BAYKO Printers

This section is fairly short, but I thought it would be useful to list the available information on the printing companies, used over BAYKO's lifetime, on a separate page to make it easier to reference from different parts of the site.
Firstly, let's put things into context. Although not obviously so at first sight, BAYKO was a reasonably significant player in the Merseyside printing game - as a consumer. There were 3,000 plus different outlets for BAYKO in the U.K. alone, so runs of 200,000 of single sheet fliers, used by retailers to introduce potential customers to BAYKO, were not unusual - that's actually only 67 per shop.
With peak BAYKO production of over 150,000 sets a year, print runs of the standard 1950s manual for set #0 to set #3 - which weighed in at no less than forty pages - could similarly top the 100,000 mark.
I rather suspect that the BAYKO printing buyer would have been quite well treated by eager local printers!
As far as printing is concerned, Plimpton were definitely somewhat promiscuous!
Many of the post-war BAYKO fliers, and also the manuals which were included with the BAYKO sets, were printed on the Wirral [often only carrying the initials JHL] by : -
J. H. Leeman Limited,
Leighton Printing Works,
Before and during the war, some, at least, of the BAYKO manuals, and other literature, were printed by : -
Robert Johnson & Co. Ltd.,
The manuals for BAYKO sets #1 to #6 from 1935 to 1938 were printed by : -
The Northern Publishing Company Ltd.,
Liverpool and London.
The manuals for BAYKO sets #20 to #23, from 1938 to 1940, were [though, based on the quality of many that I've seen, I wouldn't be too eager to claim the fact!!!] printed by: -
J R H & S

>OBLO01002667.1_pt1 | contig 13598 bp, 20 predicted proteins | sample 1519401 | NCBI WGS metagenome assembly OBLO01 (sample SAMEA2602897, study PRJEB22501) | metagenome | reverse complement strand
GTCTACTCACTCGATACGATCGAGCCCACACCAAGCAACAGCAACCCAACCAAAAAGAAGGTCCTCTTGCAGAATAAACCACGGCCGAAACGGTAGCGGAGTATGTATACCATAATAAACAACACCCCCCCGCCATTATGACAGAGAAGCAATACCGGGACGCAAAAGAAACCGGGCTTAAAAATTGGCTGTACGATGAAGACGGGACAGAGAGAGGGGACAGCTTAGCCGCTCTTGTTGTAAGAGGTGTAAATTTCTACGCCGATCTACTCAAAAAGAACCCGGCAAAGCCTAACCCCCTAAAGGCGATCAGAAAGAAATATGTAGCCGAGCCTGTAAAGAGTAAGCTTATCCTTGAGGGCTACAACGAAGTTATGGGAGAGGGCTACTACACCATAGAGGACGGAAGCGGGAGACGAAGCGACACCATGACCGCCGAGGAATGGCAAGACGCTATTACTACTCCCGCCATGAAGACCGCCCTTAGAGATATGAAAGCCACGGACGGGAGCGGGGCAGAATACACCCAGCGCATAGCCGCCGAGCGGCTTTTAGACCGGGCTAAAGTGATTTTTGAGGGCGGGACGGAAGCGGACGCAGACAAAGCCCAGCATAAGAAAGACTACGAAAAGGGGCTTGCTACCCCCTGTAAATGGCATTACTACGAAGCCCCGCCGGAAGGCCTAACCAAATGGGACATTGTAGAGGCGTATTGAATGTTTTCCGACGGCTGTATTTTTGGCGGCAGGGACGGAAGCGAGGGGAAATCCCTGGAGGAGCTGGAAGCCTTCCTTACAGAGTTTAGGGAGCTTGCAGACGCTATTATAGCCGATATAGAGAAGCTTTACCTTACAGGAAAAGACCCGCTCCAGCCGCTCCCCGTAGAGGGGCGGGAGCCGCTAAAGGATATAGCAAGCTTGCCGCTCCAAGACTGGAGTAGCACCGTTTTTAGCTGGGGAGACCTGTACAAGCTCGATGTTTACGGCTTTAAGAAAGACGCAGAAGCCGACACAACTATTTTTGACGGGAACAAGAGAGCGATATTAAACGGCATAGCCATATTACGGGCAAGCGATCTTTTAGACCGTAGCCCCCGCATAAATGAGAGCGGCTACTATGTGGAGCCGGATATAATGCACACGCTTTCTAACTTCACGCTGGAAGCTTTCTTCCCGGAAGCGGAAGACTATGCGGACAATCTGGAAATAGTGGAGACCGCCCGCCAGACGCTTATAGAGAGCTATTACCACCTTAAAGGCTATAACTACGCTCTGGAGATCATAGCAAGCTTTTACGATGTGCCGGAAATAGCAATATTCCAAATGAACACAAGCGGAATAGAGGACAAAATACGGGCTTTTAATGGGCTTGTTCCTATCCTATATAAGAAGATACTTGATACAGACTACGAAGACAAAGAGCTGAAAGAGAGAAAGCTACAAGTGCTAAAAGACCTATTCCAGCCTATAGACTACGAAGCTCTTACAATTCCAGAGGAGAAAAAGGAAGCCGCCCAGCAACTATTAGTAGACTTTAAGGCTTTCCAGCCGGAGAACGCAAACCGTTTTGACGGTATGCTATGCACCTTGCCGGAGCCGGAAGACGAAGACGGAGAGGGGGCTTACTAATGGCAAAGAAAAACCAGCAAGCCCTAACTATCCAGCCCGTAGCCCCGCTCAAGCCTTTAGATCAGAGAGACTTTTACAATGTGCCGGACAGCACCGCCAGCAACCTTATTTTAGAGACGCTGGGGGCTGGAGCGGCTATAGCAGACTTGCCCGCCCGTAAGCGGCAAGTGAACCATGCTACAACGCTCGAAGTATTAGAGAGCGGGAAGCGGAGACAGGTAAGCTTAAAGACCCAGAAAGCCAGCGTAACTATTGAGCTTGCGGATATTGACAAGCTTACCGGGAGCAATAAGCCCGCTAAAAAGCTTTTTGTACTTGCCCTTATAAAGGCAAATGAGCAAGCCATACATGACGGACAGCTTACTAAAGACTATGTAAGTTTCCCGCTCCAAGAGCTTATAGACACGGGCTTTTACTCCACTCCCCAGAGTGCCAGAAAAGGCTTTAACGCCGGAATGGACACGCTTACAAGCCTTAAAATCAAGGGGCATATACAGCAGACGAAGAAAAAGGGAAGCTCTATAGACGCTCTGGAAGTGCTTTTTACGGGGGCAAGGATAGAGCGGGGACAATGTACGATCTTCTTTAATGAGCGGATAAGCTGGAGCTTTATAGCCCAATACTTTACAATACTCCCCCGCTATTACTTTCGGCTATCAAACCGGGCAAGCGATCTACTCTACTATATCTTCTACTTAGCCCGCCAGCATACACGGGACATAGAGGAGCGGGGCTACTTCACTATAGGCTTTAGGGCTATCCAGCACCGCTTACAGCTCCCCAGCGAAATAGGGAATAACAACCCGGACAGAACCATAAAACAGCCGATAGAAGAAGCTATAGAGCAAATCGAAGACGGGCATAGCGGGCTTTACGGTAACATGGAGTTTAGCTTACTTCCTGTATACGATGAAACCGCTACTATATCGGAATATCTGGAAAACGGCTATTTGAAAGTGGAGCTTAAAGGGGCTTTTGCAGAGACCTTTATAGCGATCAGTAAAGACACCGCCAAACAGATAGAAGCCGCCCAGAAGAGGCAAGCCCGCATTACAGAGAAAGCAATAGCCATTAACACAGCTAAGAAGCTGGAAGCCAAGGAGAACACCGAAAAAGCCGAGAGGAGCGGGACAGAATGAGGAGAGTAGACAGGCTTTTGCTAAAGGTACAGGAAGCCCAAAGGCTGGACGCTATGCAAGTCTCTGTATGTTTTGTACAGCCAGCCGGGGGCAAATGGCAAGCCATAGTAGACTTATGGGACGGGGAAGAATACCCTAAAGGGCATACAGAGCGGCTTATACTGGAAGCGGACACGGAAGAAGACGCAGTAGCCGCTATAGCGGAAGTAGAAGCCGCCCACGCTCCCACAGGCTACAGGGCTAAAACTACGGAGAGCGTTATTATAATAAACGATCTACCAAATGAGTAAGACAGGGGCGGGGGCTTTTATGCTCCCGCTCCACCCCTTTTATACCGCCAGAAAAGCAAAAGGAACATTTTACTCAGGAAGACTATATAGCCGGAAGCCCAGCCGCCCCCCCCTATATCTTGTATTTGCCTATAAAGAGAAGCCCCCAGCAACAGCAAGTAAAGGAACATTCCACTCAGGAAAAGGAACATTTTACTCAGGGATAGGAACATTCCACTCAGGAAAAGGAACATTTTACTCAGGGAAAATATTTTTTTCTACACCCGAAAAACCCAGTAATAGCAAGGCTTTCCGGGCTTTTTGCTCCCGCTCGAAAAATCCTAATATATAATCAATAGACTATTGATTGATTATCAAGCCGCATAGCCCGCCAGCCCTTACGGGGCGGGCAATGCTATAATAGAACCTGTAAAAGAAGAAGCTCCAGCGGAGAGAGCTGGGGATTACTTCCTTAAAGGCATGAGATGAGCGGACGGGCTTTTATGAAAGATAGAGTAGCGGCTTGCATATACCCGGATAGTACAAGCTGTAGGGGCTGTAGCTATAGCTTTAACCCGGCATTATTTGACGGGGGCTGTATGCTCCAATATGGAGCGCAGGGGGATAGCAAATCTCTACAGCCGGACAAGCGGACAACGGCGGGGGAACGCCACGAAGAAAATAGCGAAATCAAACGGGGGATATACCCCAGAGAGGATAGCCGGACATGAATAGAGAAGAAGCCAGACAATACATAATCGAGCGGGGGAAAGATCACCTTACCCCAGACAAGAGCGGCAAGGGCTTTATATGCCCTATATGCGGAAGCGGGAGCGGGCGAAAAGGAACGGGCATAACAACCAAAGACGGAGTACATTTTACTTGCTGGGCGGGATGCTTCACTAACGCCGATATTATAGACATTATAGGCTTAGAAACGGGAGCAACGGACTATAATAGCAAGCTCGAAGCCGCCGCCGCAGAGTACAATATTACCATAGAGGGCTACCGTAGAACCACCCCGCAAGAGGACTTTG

Sadly a large number of Plimpton era documents and, as far as I can establish, all the MECCANO era BAYKO documents, were published without the helpful use of any discernable printer's marks, though some do carry the legend, “Printed in England”
For the record, I understand that MECCANO did all their own printing, including, presumably, for the BAYKO range - well, almost…
…it's not difficult to guess that the most likely exception to this is the export business, and I have one version of the MECCANO General Products Price List, dated June, 1966, for the Australian market, which was printed by : -
“The Harbour” Press

Print Registration - or Lack of It!
Page 24 of the January, 1955 sets 0 to 3 manual showing very poor print registration
MECCANO era print quality was, almost universally, good.
Much of the Plimpton era printing was also quite good, with three clear exceptions : -
The manuals for BAYKO sets #20 to #23.
The manuals for BAYKO from the peak period [1950s].
The BAYKO spare parts price lists from the mid 1950s onwards.
The overwhelming issue was print registration - the alignment of the different coloured inks - which was, at times, atrocious, but, as in the example here, never-the-less released for sale, which doesn't say much for Plimpton's quality standards I'm afraid.
The sample here [above], shown courtesy of Robin Throp, was printed by J.H. Leeman Ltd. It is page 24 of the January, 1955 sets #0 to #3 manual. You may not be able to appreciate the scale of the problem in the image, if not, click anywhere on the image to see a larger version.
I should, perhaps, point out that the industrial relations record of the printing industry as a whole left a lot to be desired over BAYKO's lifetime. It is possible, but by no means certain, that this could have impacted on print quality - or at least explain Plimpton's quiescent reaction.
Neither do I think we can blame the equipment standards of the time, which were generally quite good, but, if pushed, I would guess that the value equation, in terms of the relationship of quality to cost, had slipped too far.
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Latest update - January 30, 2019
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